Statewide, body camera recordings exist for just seven of the past 100 deadly shootings by police, according to a Washington Post analysis.

In recent years, body camera footage has played a pivotal role in examining the use of force in police-involved fatalities across the U.S.

During the trial of Derek Chauvin, who was convicted of the murder and manslaughter of George Floyd, prosecutors showed footage from cameras worn by the former Minneapolis police officer and three colleagues. In the video, a handcuffed Floyd said he couldn't breathe as Chauvin kept his knee on the 46-year-old Black man's neck for 9 minutes, 29 seconds.

In just the past month, police departments have released body camera footage of other deadly encounters: the shooting of 16-year-old Ma'Khia Bryant, as she swung a knife toward another girl, by a Columbus, Ohio, police officer; 13-year-old Adam Toledo appearing to drop a handgun and begin raising his hands less than a second before he was shot by a Chicago officer; and an hourlong video from Alameda, California, police that shows 26-year-old Mario Gonzalez dying after officers pinned him to the ground face down for more than five minutes.

Lovell said body cameras are a "good tool" and can bring clarity to certain incidents.

Body-worn cameras are becoming a police standard nationwide.

The New York Police Department has distributed body cameras to more than 24,000 officers, or about two-thirds of its force. Since October, the Los Angeles County Sheriff's Department has distributed cameras to about one-fifth of its deputies.

Some departments implemented body camera policies after high-profile killings of Black people by white officers, including in places like Ferguson, Missouri, and Baltimore.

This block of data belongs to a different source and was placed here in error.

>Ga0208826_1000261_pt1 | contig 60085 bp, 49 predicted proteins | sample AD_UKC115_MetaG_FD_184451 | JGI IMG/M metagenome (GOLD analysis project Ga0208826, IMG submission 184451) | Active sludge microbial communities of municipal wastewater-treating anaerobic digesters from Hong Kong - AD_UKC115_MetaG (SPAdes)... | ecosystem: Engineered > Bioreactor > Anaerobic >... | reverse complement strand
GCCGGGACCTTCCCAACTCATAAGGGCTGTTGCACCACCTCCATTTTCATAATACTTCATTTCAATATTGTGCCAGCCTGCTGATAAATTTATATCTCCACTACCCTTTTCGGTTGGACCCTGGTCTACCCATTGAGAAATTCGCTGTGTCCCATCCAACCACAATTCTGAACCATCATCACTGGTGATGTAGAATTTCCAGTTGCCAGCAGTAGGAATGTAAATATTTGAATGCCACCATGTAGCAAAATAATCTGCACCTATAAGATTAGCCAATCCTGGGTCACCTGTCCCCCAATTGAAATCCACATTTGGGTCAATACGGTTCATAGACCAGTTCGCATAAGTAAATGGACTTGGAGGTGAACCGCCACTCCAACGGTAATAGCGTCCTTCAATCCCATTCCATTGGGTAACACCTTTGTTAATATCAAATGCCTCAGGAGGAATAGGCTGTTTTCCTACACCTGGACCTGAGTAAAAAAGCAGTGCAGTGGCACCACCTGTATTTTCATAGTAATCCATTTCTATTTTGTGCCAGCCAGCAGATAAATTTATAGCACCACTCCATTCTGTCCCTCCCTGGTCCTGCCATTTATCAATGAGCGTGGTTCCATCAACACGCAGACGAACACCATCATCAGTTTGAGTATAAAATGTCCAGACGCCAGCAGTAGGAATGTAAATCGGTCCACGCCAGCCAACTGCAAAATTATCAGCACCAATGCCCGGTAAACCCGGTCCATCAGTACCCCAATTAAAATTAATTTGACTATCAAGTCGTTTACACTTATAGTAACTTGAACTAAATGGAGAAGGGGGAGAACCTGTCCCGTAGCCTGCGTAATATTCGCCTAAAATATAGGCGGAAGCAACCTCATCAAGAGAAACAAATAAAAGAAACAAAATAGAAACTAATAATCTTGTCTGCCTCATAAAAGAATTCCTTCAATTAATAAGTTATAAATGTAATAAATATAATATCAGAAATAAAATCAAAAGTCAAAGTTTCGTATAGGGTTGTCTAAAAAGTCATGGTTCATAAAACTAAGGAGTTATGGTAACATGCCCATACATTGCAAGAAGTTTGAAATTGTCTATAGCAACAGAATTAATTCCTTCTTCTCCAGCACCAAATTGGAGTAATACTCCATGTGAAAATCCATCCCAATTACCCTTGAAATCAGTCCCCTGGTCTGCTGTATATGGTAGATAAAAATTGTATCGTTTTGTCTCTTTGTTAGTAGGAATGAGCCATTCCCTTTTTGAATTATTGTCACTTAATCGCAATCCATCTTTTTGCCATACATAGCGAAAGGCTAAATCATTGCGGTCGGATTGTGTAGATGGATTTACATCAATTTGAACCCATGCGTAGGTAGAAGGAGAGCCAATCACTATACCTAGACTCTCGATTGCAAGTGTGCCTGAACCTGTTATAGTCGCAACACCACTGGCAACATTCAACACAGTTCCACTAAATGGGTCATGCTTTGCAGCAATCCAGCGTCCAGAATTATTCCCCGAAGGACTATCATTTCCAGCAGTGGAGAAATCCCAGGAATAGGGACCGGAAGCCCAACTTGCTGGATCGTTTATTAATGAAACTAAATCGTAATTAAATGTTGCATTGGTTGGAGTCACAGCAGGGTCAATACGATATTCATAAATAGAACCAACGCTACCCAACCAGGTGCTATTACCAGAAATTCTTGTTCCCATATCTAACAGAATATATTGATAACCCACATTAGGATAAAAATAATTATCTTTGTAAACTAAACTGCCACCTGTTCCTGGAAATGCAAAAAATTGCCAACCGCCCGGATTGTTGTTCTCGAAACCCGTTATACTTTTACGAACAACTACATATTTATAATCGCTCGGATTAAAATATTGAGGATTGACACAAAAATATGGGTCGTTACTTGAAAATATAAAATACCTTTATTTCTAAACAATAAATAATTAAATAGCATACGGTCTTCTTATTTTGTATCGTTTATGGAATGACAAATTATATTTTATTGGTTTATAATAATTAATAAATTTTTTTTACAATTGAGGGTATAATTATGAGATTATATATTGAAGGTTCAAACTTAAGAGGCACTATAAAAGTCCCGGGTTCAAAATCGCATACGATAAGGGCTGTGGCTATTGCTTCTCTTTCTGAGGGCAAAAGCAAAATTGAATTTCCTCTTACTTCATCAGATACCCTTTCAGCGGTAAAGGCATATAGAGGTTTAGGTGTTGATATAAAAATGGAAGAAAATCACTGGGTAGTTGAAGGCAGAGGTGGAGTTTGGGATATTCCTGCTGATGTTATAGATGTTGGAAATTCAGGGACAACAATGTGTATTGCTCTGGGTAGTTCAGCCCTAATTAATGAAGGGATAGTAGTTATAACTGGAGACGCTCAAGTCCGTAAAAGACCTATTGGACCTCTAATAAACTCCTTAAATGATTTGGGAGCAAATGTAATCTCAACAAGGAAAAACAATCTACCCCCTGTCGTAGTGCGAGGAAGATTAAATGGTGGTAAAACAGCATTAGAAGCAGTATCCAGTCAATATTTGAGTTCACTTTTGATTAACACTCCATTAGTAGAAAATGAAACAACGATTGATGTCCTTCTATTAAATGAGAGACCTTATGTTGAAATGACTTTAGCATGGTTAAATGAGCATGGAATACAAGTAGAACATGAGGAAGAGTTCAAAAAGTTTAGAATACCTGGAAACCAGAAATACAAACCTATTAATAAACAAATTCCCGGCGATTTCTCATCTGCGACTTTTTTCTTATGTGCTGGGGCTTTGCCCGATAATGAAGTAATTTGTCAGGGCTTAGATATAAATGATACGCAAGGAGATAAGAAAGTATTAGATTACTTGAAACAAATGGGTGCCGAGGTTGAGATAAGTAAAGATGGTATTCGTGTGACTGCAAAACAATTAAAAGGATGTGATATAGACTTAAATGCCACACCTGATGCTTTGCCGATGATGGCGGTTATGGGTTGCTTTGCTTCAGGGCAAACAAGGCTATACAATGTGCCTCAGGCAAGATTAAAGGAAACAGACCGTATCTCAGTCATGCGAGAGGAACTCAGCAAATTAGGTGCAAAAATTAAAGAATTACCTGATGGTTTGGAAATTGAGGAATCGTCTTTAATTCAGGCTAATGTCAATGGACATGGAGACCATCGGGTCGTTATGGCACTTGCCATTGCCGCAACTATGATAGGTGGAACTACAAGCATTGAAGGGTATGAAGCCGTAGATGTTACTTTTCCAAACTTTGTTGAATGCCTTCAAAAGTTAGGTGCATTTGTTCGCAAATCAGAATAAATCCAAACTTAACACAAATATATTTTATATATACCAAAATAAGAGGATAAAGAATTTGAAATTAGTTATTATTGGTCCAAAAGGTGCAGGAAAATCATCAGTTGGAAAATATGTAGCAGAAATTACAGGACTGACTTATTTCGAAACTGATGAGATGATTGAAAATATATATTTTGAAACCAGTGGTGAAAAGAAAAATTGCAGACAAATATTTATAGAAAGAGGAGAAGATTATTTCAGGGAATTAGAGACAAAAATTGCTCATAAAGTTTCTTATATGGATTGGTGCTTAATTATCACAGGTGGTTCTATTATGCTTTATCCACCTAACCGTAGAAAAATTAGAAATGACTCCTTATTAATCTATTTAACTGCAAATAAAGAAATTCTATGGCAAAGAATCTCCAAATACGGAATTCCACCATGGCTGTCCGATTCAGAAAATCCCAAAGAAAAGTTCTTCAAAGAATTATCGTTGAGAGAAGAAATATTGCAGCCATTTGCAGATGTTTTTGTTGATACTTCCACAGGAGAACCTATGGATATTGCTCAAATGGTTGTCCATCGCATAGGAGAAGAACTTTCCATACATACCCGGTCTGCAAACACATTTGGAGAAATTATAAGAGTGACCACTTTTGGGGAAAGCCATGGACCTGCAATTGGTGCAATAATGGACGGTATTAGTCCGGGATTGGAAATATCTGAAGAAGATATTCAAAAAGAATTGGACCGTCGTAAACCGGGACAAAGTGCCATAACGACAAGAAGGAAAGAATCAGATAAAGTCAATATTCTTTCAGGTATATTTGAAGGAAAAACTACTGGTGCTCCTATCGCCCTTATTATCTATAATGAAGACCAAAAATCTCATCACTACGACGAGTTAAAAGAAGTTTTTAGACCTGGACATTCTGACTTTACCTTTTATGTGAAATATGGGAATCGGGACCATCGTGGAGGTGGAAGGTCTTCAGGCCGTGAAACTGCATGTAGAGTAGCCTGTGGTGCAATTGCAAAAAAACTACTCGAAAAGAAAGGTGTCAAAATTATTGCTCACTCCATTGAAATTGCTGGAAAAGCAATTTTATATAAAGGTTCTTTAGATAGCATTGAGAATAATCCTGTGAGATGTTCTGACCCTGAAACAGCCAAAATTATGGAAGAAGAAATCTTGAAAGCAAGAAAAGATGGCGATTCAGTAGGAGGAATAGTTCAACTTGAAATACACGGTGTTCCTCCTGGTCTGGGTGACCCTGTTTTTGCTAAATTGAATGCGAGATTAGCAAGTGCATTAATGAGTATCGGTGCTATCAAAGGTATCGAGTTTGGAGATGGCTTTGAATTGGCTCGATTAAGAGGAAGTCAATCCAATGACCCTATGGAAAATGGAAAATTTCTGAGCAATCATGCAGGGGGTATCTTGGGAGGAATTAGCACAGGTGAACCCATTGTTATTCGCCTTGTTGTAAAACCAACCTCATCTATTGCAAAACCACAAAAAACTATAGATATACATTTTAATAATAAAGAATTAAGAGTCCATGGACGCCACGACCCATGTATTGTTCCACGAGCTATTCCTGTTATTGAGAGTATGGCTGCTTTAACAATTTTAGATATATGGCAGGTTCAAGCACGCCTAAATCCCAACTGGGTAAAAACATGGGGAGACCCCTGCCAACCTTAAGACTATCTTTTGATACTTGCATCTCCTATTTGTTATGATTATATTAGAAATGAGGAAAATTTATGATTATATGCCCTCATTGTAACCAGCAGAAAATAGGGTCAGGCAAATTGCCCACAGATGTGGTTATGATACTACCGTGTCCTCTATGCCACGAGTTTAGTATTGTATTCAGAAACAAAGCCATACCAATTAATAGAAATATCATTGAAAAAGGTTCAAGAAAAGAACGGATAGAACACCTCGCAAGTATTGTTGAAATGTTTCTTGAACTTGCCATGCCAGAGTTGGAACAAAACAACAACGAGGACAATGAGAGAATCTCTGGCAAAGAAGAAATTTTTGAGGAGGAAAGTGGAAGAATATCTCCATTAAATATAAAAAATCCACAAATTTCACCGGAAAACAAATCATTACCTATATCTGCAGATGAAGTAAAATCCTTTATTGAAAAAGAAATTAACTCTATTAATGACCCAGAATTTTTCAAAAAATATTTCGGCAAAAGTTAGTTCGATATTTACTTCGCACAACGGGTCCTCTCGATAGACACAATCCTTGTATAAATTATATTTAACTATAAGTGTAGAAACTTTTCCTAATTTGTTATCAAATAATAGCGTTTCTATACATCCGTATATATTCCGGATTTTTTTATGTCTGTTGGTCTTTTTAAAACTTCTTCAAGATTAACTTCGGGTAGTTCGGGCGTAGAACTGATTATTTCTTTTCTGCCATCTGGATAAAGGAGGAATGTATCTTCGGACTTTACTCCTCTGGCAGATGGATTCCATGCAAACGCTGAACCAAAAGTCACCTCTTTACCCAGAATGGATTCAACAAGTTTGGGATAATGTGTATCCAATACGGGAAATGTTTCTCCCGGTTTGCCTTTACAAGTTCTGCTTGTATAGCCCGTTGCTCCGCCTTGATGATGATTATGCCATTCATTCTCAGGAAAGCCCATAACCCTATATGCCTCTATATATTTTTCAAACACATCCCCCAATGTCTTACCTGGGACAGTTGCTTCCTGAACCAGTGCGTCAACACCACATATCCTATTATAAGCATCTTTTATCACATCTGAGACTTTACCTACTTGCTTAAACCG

But not all have followed suit.

The Arizona Department of Public Safety, the state's largest police agency, does not have a requirement for its officers to wear cameras and has a relatively small number of cameras. New Orleans police use body cameras, but some nearby suburban departments don't.

In Anchorage, Alaska, voters passed a $1.8 million proposition last month that includes funds for police body cameras.

Portland police are also hopeful the devices will soon become a reality in the country's 26th-most-populous city.

During recent bargaining talks, the Portland Police Association made a proposal that "included the issue of" body cameras, according to a statement from city officials. Specifics were not yet available.

In 2019, the Portland Police Bureau revived plans to pursue a body camera pilot program that was supposed to be implemented in 2020 and 2021. The bureau estimated it would cost roughly $2.9 million to get a body-worn camera program up and running, with ongoing costs of about $1.8 million a year.

But last year, as protesters took to the streets nightly to demand racial justice and reform, the City Council and mayor voted to cut $15 million from the police budget, effectively halting the program.

In addition, Hardesty wants to make sure a new police oversight board has access to all footage and that officers are required to record all law enforcement interactions.

"It has taken filming the police as journalists (and) civilians to reveal the everyday life of interacting with the police while being Black," Hardesty said. "Even that hasn't led to substantial change in policy or behavior. That's why it's important to keep our eye on reinvesting in community."

Protester Argues With a Portland Officer
Portland police have said they want body cameras but cannot afford them after the budget was cut by millions in 2020. Above, a protester stands in front of a Portland riot officer following the police shooting of a homeless man in Lents Park on April 16, 2021. Nathan Howard/Getty Images